46 pages 1 hour read

Susan Cain

Quiet: The Power of Introverts in a World That Can't Stop Talking

Nonfiction | Book | Adult | Published in 2012

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Important Quotes

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“Our lives are shaped as profoundly by personality as by gender or race. And the single most important aspect of personality—the ‘north and south of temperament,’ as one scientist puts it—is where we fall on the introvert-extrovert spectrum. Our place on this continuum influences our choice of friends and mates, and how we make conversation, resolve differences, and show love. It affects the careers we choose and whether or not we succeed at them. It governs how likely we are to exercise, commit adultery, function well without sleep, learn from our mistakes, place big bets in the stock market, delay gratification, be a good leader, and ask ‘what if.’ It’s reflected in our brain pathways, neurotransmitters, and remote corners of our nervous systems. Today introversion and extroversion are two of the most exhaustively researched subjects in personality psychology, arousing the curiosity of hundreds of scientists.”

(Introduction, Pages 2-3)

This quotation emphasizes one of the book’s main themes, the Genetic Origins of Introversion. The author wants to make it clear from the start that personality is part of one’s makeup, deeply embedded in what makes up identity. The passage also shows how thoroughly personality affects everything in our lives.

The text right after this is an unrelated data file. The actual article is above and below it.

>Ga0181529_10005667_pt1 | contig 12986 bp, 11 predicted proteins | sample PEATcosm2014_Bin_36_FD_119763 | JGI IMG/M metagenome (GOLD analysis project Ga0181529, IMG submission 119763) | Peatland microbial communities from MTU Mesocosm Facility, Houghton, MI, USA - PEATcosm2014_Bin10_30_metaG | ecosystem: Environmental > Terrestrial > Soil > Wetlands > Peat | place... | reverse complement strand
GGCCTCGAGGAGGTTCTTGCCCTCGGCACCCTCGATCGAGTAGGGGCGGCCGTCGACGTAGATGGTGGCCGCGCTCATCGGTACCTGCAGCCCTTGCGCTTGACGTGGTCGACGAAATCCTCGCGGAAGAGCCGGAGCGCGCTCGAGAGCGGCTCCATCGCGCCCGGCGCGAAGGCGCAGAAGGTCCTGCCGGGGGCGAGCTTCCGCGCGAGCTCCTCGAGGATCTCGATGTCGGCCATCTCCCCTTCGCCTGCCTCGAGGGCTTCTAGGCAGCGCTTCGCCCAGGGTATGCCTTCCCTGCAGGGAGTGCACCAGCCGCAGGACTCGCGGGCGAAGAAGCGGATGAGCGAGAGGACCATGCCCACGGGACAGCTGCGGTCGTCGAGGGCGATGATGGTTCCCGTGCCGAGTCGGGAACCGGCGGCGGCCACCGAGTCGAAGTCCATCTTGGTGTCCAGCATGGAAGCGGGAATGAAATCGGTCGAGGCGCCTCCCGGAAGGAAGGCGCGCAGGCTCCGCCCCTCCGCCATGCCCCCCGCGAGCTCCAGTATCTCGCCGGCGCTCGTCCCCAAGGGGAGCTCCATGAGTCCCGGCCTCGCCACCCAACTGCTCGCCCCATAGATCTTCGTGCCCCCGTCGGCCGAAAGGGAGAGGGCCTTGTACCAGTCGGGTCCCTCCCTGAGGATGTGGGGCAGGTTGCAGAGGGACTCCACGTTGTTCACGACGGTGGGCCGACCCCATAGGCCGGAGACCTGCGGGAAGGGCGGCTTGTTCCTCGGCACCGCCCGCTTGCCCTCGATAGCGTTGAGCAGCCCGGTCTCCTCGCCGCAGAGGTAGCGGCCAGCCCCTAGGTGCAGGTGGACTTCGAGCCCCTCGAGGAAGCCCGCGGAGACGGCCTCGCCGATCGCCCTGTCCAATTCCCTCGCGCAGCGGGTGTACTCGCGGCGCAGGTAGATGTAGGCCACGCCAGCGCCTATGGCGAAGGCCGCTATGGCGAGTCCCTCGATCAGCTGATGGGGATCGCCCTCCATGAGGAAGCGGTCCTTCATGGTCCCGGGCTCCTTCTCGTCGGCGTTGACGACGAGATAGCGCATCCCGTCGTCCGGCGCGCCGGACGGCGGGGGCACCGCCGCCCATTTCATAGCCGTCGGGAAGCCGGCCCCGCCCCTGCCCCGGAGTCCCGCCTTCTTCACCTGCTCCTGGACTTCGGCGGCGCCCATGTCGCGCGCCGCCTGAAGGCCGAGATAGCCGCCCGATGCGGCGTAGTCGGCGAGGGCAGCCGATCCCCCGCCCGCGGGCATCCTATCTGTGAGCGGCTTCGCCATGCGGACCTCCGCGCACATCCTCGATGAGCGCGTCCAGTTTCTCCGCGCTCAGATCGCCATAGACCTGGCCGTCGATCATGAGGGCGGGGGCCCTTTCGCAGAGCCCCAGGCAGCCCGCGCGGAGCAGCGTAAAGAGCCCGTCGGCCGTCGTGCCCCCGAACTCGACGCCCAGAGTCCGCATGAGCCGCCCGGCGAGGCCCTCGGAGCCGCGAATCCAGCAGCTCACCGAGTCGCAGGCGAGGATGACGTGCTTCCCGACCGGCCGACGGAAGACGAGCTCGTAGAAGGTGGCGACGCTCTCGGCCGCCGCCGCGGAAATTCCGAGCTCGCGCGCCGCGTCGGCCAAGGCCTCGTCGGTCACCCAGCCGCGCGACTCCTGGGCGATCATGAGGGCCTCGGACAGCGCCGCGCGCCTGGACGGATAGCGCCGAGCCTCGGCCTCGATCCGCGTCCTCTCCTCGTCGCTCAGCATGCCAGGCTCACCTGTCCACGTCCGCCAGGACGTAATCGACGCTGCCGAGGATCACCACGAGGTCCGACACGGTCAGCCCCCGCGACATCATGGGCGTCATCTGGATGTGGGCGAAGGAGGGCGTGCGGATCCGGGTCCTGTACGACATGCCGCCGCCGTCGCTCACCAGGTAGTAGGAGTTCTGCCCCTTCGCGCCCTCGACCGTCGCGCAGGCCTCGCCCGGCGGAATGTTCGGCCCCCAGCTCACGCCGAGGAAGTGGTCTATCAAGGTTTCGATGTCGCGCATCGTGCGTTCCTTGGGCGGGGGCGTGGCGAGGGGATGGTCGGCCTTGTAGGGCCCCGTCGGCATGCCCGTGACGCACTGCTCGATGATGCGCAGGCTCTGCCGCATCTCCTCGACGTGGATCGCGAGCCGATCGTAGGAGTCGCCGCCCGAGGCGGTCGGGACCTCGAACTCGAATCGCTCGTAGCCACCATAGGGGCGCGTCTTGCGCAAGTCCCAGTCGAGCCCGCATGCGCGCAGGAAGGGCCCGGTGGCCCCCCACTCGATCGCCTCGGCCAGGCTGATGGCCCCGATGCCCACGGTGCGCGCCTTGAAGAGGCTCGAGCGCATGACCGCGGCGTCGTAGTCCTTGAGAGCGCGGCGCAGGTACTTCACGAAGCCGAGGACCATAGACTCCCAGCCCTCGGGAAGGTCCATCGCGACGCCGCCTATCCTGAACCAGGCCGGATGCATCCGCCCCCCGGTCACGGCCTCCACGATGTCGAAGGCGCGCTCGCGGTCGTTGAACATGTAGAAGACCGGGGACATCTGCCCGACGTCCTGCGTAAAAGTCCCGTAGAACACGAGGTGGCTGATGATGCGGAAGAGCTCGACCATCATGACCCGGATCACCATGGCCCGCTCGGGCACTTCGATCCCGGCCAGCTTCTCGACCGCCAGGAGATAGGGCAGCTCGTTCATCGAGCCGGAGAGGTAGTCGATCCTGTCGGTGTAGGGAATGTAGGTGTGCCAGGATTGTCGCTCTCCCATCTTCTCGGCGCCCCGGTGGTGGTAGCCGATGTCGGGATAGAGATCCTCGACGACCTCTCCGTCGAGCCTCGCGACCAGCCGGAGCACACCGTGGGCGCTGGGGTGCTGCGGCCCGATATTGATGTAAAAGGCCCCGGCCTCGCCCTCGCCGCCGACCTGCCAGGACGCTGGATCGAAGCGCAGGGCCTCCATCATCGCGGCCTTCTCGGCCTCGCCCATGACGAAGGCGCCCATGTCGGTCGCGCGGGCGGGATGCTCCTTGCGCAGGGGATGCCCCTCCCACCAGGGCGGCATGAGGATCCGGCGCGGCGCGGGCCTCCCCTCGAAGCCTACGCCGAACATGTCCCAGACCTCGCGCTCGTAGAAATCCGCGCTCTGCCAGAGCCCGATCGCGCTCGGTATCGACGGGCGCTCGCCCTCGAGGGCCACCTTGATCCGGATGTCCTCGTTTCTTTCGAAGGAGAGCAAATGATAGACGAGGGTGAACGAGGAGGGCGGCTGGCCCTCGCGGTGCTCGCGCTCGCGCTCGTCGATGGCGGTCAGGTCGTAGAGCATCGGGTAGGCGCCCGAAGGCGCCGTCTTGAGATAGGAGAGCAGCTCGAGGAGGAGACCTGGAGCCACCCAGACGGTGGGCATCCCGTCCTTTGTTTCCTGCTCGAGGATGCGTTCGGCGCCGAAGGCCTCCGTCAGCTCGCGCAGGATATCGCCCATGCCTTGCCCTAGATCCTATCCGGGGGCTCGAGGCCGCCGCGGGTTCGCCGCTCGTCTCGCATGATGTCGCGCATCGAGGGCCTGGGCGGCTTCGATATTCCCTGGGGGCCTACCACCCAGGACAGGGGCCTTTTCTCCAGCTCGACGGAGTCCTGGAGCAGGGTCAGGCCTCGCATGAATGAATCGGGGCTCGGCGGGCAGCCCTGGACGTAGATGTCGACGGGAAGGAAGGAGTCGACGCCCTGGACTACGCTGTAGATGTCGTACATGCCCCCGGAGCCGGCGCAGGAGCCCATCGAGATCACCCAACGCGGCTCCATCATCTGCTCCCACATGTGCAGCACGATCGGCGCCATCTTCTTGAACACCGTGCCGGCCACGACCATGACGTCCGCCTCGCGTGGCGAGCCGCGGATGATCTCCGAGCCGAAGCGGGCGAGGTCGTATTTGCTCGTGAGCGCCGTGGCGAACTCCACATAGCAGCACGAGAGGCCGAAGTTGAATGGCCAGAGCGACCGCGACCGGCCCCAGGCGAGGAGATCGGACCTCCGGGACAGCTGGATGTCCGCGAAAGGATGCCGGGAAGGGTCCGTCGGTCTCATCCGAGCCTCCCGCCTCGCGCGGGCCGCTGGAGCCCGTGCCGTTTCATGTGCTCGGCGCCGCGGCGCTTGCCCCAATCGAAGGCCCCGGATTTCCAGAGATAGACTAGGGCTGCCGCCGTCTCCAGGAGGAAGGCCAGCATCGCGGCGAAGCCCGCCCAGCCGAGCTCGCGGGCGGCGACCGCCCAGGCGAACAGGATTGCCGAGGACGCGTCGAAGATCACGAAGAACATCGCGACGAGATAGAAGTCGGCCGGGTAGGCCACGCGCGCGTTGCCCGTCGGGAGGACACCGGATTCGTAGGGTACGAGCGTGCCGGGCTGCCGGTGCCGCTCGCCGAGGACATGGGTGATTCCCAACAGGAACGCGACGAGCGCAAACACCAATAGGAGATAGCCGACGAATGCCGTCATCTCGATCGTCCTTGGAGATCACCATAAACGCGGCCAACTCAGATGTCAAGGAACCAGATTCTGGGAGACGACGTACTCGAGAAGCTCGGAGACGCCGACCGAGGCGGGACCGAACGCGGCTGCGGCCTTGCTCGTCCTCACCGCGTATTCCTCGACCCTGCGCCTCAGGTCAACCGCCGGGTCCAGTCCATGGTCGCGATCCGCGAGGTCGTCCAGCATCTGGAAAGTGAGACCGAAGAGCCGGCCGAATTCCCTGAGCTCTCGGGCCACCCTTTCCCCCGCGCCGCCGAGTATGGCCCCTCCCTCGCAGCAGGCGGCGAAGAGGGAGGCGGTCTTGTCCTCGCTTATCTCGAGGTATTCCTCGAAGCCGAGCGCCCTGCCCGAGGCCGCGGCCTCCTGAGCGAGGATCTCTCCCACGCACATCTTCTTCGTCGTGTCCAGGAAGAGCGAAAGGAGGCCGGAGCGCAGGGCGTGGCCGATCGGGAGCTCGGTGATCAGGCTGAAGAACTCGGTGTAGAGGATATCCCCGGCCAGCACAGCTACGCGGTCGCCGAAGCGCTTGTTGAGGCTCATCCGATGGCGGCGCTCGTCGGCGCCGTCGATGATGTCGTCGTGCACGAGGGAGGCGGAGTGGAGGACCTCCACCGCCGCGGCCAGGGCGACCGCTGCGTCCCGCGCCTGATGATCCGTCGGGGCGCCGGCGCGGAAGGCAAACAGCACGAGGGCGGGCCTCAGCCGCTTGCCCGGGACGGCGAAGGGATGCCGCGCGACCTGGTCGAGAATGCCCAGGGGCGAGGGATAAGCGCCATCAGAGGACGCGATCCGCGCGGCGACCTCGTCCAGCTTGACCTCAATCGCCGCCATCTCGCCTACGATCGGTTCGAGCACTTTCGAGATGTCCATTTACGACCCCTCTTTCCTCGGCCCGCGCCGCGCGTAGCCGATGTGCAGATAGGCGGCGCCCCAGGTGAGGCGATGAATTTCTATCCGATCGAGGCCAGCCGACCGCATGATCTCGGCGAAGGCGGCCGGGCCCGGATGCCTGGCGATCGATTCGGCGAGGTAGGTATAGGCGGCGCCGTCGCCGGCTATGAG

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“Introversion—along with its cousins sensitivity, seriousness, and shyness—is now a second-class personality trait, somewhere between a disappointment and a pathology. Introverts living under the Extrovert Ideal are like women in a man’s world, discounted because of a trait that goes to the core of who they are. Extroversion is an enormously appealing personality style, but we’ve turned it into an oppressive standard to which most of us feel we must conform.”

(Introduction, Page 4)

This touches on another theme, the Extrovert Ideal in American Society. Cain’s premise in the book is that introversion has not just been overlooked, but that it has also been degraded to the point that it is seen as an embarrassment, or worse. Her goal is to redeem this personality type, which a third to a half of the population belongs to, and show that it has value equal to that of extroversion.

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“Carnegie’s metamorphosis from farmboy to salesman to public-speaking icon is also the story of the rise of the Extrovert Ideal. Carnegie’s journey reflected a cultural evolution that reached a tipping point around the turn of the twentieth century, changing forever who we are and whom we admire, how we act at job interviews and what we look for in an employee, how we court our mates and raise our children. America had shifted from what the influential cultural historian Warren Susman called a Culture of Character to a Culture of Personality—and opened up a Pandora’s Box of personal anxieties from which we would never quite recover.”

(Part 1, Chapter 1, Page 21)

Here Cain refers to Dale Carnegie, whose life story is inextricably intertwined with the rise of the Extrovert Ideal. Carnegie transformed himself from a shy country boy into a gregarious, confident peddler of public speaking within the span of a decade. His books and public lectures were a large part of the trend at the beginning of the 20th century toward the idea that